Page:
Foundation Waterproofing

Waterproofing is used to keep moisture out of the lower levels of your home or building.  It prevents groundwater or other moisture from coming through the foundation walls.  This saves the foundation’s structural integrity as well as protects anything that may be stored in basements or lower levels.  In addition to protecting furniture or boxes, interiors and flooring, it prevents the growth of mold, mildew or other dangerous substances.

Basements are usually poured concrete walls or masonry block.  Sometimes you can see the top of the foundation walls from the ground level.  Older homes may have rubble stone basements or fieldstone walls.  Urban dwellings and other buildings are often constructed with little space between them, making excavation difficult.  Depending on the structure, the mason will use various techniques.  Most suburban residences can be accessed from both the exterior and interior.

A responsible waterproofing company will begin by locating all of the utilities that have underground connections.  Coming across a hidden gas service line can be dangerous.  Usually the utilities will mark the areas so that the excavation can be conducted safely.  All of the soil and clay will be removed and stored safely.  Trenches adjacent to the foundation walls are dug down to the footing level and about four feet wide.  If only one wall is being treated, the excavation will still continue around the corners to be sure the entire wall has been secured.

The trenches are shored to ensure the safety of the workers and to create a more easy access.  After the foundation walls are exposed, they are cleaned using power washing and brushing.  Any repairs are completed and the surface is prepared.  Tuck-pointing is performed on joints and loose or missing mortar is replaced.  Poured concrete walls are treated with hydraulic cement to fill any cracks, voids or divets.

The workers use trowels to apply cement parging to offer a clean and smooth surface for the waterproofing materials.  The parging mix uses a liquid concrete boding agent so the waterproofing material will stick to the existing wall surface.  The materials are then allowed to completely dry and cure. 

After the curing period, the actual waterproofing elements are applied.  A liquid coating with an asphalt base or bituminous coatings can be applied with a trowel or some are able to be sprayed.  A popular option is using a poly sheeting after the liquid coating.  Some people choose to use self-adhering membranes. There are also dimpled plastic sheets that are mechanically applied. These are to reinforce the waterproofing measures already taken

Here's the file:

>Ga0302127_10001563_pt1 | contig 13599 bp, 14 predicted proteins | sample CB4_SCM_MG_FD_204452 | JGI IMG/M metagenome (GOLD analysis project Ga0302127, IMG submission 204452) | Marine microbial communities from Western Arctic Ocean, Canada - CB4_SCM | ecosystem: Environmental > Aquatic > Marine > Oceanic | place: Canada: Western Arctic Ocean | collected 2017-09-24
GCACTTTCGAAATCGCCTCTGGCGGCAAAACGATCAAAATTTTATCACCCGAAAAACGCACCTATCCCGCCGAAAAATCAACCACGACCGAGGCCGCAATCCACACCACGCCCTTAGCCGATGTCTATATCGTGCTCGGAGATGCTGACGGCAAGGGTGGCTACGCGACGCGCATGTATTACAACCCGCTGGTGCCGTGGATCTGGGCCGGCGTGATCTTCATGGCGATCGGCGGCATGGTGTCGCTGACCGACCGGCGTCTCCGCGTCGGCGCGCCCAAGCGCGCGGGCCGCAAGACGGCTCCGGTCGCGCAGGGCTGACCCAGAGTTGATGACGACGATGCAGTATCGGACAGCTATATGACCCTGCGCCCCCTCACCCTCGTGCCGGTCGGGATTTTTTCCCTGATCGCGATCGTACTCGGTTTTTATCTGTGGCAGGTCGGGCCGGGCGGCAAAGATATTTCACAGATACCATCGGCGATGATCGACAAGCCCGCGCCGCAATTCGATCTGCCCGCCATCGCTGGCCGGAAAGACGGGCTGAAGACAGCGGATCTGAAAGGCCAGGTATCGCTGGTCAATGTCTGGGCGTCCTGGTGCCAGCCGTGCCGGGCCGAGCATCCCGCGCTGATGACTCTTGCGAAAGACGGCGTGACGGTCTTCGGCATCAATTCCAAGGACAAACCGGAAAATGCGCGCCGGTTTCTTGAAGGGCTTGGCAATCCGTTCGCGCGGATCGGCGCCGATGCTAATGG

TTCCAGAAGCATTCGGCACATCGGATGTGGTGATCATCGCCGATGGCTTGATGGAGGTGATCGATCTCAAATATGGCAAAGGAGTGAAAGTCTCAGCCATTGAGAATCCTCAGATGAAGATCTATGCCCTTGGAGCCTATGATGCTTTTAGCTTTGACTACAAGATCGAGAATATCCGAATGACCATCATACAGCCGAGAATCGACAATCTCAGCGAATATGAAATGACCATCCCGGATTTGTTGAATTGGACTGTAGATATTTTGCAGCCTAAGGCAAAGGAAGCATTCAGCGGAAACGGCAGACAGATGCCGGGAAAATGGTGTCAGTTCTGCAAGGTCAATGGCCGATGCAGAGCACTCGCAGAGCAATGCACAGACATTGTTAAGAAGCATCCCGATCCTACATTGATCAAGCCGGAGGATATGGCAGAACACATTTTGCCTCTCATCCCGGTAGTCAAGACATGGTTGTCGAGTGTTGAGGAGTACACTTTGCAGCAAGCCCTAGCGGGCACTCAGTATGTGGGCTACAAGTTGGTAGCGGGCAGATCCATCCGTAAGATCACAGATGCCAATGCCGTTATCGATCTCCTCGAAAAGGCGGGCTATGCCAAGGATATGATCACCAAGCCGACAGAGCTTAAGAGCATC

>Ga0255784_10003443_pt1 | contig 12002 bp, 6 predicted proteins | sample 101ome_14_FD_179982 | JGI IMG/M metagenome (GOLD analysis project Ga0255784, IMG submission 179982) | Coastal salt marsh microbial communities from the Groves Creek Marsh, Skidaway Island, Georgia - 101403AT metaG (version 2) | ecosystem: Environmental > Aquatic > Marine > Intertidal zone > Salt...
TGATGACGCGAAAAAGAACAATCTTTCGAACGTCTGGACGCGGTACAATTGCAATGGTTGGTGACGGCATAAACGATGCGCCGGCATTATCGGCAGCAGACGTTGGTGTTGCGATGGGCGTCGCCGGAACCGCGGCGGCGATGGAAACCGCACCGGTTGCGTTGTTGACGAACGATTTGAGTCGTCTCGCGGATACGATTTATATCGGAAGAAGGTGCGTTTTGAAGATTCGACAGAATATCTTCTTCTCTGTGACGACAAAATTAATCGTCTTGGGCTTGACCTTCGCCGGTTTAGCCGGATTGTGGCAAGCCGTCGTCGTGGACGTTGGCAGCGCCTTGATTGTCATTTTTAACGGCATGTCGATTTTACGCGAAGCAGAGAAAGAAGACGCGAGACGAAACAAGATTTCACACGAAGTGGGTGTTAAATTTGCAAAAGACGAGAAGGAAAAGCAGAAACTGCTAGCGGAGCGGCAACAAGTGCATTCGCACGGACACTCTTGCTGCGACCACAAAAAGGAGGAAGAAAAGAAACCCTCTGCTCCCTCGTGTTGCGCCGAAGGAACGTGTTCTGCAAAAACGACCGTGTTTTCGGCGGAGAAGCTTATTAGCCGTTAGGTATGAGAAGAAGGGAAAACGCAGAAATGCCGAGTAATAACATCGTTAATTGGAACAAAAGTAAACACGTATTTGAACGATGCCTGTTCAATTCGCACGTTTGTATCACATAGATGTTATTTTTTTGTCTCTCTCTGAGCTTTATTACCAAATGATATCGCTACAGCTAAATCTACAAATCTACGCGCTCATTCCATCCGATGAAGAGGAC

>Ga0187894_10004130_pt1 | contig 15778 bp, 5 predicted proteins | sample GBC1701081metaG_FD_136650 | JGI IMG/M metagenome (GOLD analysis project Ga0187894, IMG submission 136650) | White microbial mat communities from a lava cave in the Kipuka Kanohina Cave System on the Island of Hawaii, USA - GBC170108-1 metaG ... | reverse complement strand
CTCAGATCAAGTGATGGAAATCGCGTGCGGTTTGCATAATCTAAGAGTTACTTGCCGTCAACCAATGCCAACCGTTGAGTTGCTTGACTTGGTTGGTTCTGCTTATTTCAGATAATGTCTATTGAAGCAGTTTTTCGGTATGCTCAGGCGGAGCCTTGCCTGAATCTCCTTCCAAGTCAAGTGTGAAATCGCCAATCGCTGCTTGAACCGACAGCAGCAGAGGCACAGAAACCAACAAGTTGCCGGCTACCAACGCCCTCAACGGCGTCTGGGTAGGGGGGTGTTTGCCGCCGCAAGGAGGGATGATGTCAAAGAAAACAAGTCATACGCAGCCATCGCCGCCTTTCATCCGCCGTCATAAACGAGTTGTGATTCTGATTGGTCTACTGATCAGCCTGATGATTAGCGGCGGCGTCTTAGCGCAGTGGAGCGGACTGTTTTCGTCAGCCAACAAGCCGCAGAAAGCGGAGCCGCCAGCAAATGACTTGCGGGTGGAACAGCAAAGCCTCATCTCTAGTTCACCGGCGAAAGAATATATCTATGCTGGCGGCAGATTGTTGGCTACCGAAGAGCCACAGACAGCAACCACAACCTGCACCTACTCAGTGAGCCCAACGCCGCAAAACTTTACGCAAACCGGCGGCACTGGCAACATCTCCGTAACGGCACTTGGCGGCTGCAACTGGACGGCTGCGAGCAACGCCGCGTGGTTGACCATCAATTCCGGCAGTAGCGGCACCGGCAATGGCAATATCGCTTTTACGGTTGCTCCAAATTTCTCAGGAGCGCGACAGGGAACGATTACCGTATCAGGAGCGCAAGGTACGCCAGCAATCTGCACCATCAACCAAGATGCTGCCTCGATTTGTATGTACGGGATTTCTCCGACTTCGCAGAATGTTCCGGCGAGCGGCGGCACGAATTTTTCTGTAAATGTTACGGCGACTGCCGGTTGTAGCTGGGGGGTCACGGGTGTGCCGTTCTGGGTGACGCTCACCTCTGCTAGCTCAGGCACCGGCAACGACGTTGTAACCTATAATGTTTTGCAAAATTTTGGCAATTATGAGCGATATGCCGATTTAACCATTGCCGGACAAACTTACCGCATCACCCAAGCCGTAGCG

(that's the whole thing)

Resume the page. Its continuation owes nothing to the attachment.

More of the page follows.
Down at the footing level, new plastic weeper pipe is connected from each corner to the other and is backfilled with crushed gravel and the soil that was previously removed.  It is usually a good idea to add more soil and be sure the area is fully compacted and then a positive drainage established by sloping the soil away from the structure.

Recessed window wells may also need to be waterproofed.  The addition of plastic covers helps divert the water from the wells.  It may be necessary to reroute the downspouts or to reconnect those underground downpipes.

Finally it is time to return the sod and any landscaping as well as repairs to any pathways. 

A good waterproofing job should  last at least twenty years.  The costs will vary depending upon the amount and type of products used and the amount of effort it will take to access the foundation walls.

Interior waterproofing is different.  To begin, the basement floor next to the affected wall will need to be broken in order to install weeper drainage pipes.  This will divert groundwater into the main drains. 

Each interior wall project is different depending on the surfaces and amount of shifting, if any.  It is always best to have a professional assess the current condition and damage.  In some circumstances it is a good idea to have an engineer involved.  This will assure that all the the electrical, plumbing and other appliances are dealt with during the scope of the project.

It is possible that the internal weeper tile system can be directed into a sump pump.  If there is no current sump pump, an area would need to excavated and a pump installed.

Stone basements can involve loss of the cement that holds the stones in place.  Sometimes you can simply repair the mortar or sometimes it is necessary to pour new exterior footings prior to the waterproofing process.  Structural integrity is the key to this decision.

Newer constructions use insulated concrete forms for better heating efficiency.  If that is the case with your home and you have a leakage problem, there are specific alternatives that are recommended for the external waterproofing.